The Hungarian-Finnish connection

Stephen HegedusThe last Songmasters concert of the season featured a selection of works that sorta kinda had a Finnish or Hungarian connection.  The first part of the prgram featured songs by Sibelius, all but one to Swedish texts, and piano pieces by Selim Palmgren, whose music sounds like a sort of cross between Debussy and Sibelius.  The songs were sung Stephen Hegedus with plenty of power and quite a bit of subtlety.  We had been told he was quite ill but one wouldn’t have known it.  Fine, delicate work at the piano by Robert Kortgaard.  

leslie_ann_bradley.jpg.size.xxlarge.promoNext up was Brahms.  First the Hungarian Dance no. 15 with Rachel Andrist joining Robert at the piano.  I always seem to find four hand pieces fun.  Then Leslie Ann Bradley joined Rachel for the Zigeunerlieder.  I’m not sure what Brahms’ audience thought Hungarian or Gypsy music sounded like but I doubt it was mildly exoticised Schubert.  Which is what the Zigeunerlieder sound like.  In any event they were beautifully sung.  Leslie Ann has quite a powerful voice but it stays quite sweet in the upper register where so many voices turn a bit metallic.

After the interval we got settings of Victor Hugo by Liszt sung by Leslie Ann with Rachel accompanying.  These were really lovely and fitted Leslie Ann’s voice beautifully.  Then Erika Raum on violin joined Rachel for Bartók’s Six Romanian Folk Dances.  Musically this was one of the high points of the afternoon with the pieces exploring some interesting variations in tonality, harmony and rhythm.  Then came the piece that had really brought me out, Saariaho’s Changing Light for voice and violin.  It’s a setting of an English language text by Rabbi Jules Harlow about Creation and it’s beautiful.  The style is more the Saariaho of L’Amour de Loin than, say, From the Grammar of Dreams.  It’s ethereally beautiful; the kind of music that lifts you out of the here and now, and Leslie Ann and Erika combined gorgeously to realise it.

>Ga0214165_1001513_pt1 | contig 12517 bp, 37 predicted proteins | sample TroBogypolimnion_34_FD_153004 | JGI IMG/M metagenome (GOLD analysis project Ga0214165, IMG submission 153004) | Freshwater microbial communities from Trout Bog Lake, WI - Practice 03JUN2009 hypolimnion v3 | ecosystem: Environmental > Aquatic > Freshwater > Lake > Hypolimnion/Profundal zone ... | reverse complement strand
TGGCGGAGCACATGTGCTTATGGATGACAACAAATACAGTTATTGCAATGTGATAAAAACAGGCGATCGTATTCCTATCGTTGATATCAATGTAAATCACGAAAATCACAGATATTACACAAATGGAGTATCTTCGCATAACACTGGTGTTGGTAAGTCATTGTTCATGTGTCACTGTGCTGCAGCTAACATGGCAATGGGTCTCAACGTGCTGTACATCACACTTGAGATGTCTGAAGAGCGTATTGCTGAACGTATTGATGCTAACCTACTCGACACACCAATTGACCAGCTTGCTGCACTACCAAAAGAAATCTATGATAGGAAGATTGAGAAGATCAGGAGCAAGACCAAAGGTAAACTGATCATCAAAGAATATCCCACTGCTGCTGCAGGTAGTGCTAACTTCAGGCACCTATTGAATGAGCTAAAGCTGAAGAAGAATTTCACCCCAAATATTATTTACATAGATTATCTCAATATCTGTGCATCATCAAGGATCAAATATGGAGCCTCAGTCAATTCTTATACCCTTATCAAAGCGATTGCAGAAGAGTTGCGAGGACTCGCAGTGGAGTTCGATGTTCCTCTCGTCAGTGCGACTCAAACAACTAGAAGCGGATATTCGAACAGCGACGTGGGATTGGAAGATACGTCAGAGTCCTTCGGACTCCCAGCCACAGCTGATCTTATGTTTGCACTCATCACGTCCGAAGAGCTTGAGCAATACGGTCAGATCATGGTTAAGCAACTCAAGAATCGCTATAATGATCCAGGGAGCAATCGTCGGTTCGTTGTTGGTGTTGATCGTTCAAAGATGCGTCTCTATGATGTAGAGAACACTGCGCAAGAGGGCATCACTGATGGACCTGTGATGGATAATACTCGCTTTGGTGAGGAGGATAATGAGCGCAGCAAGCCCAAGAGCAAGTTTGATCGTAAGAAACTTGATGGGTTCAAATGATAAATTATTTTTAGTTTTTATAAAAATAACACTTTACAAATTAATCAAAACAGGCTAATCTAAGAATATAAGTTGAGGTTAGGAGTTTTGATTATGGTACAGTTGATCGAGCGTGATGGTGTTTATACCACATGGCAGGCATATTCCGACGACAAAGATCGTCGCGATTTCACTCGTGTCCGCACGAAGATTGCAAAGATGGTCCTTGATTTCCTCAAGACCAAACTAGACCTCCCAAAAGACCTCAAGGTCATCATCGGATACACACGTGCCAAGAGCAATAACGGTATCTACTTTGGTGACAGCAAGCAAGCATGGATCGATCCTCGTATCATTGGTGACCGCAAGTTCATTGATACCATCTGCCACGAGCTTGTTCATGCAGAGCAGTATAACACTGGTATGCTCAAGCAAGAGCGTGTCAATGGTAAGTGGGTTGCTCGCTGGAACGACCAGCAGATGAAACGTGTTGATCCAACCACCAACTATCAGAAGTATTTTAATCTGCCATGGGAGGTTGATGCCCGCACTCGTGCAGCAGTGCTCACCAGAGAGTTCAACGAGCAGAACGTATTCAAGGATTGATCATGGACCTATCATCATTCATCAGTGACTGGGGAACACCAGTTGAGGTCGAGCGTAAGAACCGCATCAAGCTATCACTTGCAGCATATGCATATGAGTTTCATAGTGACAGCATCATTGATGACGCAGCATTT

The final set reunited Robert and Stephen in a spirited account of some of Kodály’s settings of Hungarian folk songs.  Wonder of wonders, these actually sound like Hungarian folk song settings!  And sung in magyar by someone who speaks it!  Both musicians were inside the idiom and it made for an invigorating finish to a rather curious but ultimately satisfying concert.

We got a sneak preview of next season too.  I couldn’t write fast enough to get all the details which will come out when the RCM announces its full season in June but there will be three concerts:

  • Monica Whicher and Natalie Paulin in a French and English program.
  • Adrianne Pieczonka and Rachel Andrist with Winterreise.  Get in!
  • Andrew Haji and Jason Howard with a Mediterranean program.
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